Another lock-in is the narrator's voice. There is a sense of familiarity that comes along with the voices. It’s personal. This is hard to replicate for new entrants, so it might be difficult to get people to switch.
The habit features can be replicated by others easily, but it’ll take some product thinking to include it in the existing apps like YouTube or Spotify.
Will Spotify take a stab at capturing this space in the future? Quite possibly.
📱Related App: Mind Health
In case you’re interested in checking out the no-code app I built for cognitive-behavioral therapy and meditation. Feedback is always appreciated.
📘 Read of the week: Tobi Lütke - The Observer Effect
Tobi is the founder of Shopify who has a wide-ranging expertise on a number of topics. He famously advocates for using video games, especially Factorio, as a way to learn business concepts. It’s a very long read, so consume it in parts.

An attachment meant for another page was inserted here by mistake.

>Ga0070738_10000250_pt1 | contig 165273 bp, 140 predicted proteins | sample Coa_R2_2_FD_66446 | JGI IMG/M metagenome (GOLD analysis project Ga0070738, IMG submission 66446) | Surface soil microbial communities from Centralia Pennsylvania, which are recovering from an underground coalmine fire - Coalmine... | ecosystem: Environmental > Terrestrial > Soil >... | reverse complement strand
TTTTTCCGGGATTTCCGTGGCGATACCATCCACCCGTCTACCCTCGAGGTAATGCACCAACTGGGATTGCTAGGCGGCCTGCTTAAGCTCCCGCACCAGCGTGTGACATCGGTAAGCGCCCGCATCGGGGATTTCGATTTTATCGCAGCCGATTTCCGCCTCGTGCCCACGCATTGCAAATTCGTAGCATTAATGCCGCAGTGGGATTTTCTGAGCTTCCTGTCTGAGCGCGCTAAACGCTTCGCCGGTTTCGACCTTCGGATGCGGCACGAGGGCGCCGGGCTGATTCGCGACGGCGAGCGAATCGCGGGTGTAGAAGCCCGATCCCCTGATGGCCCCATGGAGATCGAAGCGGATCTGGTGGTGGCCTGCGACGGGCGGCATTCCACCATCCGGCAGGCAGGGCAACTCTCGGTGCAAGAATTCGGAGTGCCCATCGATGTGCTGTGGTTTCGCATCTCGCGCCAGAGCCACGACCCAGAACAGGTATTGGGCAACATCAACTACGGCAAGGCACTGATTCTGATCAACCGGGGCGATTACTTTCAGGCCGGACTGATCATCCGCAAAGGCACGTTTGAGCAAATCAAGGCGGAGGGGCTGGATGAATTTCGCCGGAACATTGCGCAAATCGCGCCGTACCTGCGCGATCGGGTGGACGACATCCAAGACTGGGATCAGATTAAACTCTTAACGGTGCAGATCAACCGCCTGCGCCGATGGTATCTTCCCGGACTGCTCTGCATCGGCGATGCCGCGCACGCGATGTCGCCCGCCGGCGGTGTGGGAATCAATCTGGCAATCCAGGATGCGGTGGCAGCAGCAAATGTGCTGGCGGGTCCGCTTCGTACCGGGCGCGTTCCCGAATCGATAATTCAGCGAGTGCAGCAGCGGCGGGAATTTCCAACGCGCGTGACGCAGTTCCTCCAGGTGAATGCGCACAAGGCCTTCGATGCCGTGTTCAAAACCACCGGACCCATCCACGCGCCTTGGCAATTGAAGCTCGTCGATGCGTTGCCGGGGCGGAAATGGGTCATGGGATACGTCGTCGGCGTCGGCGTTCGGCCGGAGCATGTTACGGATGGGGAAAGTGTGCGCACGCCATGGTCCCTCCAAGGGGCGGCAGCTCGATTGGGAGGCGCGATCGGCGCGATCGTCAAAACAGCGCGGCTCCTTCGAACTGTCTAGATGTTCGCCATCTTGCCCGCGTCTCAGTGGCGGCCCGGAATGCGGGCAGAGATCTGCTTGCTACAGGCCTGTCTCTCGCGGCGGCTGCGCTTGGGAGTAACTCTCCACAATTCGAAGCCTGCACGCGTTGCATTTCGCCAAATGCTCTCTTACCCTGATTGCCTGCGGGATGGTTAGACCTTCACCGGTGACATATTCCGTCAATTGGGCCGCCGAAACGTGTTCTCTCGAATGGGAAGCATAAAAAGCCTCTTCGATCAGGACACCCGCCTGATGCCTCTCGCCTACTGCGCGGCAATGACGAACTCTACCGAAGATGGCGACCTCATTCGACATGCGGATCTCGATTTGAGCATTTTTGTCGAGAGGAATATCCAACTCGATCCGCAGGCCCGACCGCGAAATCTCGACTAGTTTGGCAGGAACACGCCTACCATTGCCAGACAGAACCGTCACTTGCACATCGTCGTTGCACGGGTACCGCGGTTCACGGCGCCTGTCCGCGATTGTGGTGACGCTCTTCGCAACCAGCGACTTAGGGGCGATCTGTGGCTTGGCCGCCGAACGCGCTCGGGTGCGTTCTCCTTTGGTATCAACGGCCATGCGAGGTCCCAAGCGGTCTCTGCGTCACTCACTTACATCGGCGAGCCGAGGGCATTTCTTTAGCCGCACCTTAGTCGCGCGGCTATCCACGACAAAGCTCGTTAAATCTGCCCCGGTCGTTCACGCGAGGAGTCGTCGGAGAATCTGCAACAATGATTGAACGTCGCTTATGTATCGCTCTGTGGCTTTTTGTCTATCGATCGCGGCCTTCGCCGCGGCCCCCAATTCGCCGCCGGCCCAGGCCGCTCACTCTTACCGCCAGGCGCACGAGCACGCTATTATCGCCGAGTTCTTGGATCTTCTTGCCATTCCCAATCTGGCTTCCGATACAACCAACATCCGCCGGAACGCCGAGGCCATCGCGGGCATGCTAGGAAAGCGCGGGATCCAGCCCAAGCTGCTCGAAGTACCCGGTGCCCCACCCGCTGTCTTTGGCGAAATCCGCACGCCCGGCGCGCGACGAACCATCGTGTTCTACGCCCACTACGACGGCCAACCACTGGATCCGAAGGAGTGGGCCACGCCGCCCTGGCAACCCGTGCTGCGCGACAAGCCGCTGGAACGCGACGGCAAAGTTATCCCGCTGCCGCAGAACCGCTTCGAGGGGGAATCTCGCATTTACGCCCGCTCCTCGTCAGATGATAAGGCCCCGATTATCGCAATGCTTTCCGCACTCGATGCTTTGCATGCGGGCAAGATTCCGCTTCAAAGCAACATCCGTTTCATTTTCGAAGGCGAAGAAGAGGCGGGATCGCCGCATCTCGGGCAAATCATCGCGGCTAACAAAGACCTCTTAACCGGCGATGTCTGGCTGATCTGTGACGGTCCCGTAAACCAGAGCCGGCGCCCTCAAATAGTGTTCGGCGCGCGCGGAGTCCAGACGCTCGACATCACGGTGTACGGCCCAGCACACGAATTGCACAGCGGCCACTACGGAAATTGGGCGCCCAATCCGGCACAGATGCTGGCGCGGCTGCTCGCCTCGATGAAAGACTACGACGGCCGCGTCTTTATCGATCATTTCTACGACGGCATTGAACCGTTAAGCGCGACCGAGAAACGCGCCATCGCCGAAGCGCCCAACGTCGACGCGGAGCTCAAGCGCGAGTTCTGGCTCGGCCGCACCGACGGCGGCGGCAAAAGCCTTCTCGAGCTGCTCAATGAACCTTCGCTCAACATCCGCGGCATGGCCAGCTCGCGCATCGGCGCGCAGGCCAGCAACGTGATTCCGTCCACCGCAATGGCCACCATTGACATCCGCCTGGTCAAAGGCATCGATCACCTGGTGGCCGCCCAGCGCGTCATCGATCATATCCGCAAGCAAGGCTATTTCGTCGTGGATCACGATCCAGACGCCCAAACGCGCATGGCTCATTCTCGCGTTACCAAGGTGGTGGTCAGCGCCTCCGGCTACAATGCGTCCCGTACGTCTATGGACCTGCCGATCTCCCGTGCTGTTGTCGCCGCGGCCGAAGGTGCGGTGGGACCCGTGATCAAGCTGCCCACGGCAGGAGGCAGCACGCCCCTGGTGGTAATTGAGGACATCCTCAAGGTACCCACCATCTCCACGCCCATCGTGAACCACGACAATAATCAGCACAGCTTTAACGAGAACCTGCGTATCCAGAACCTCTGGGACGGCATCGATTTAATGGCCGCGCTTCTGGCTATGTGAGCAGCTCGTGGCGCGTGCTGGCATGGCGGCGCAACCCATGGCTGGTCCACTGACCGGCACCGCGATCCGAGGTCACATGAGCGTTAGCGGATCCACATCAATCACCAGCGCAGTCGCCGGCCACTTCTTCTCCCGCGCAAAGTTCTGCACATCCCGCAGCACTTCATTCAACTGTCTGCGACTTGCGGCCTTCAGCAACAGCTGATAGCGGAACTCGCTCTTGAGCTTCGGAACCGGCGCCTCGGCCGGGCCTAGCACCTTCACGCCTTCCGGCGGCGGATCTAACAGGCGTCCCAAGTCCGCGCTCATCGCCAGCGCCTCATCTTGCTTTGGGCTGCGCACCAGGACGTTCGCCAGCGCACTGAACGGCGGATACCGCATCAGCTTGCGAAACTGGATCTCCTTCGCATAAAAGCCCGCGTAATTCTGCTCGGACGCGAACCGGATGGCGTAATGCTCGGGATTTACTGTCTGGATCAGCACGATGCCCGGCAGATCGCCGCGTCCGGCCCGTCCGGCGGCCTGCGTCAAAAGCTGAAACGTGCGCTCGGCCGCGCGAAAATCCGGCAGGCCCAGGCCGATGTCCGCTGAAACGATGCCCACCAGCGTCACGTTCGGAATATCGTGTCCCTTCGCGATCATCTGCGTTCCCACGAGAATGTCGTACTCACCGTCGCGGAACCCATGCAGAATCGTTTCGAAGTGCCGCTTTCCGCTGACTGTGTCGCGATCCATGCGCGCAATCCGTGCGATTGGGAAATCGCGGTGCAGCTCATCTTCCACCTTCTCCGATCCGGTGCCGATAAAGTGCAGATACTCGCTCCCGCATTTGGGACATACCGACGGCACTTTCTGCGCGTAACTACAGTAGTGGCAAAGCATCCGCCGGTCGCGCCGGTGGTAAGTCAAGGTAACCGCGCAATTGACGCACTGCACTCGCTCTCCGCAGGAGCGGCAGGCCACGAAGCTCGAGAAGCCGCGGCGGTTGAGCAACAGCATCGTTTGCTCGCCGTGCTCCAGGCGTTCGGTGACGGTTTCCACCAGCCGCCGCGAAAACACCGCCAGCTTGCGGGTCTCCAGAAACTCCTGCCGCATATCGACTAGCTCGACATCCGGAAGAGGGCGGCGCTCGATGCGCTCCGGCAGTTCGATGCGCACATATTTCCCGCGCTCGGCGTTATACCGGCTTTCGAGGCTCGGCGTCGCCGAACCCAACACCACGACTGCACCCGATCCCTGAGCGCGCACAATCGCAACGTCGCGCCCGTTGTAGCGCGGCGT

That's it for today, thanks for reading! Press the ♥️ button if you liked this edition. Have any questions? Leave a comment below, and I'll be happy to answer them.
Talk to you soon!
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Given that they offer largely the same product, it'd be interesting to see their potential for growth. Do they users just stick to the first app they used? That case it might mean that the market is very entrenched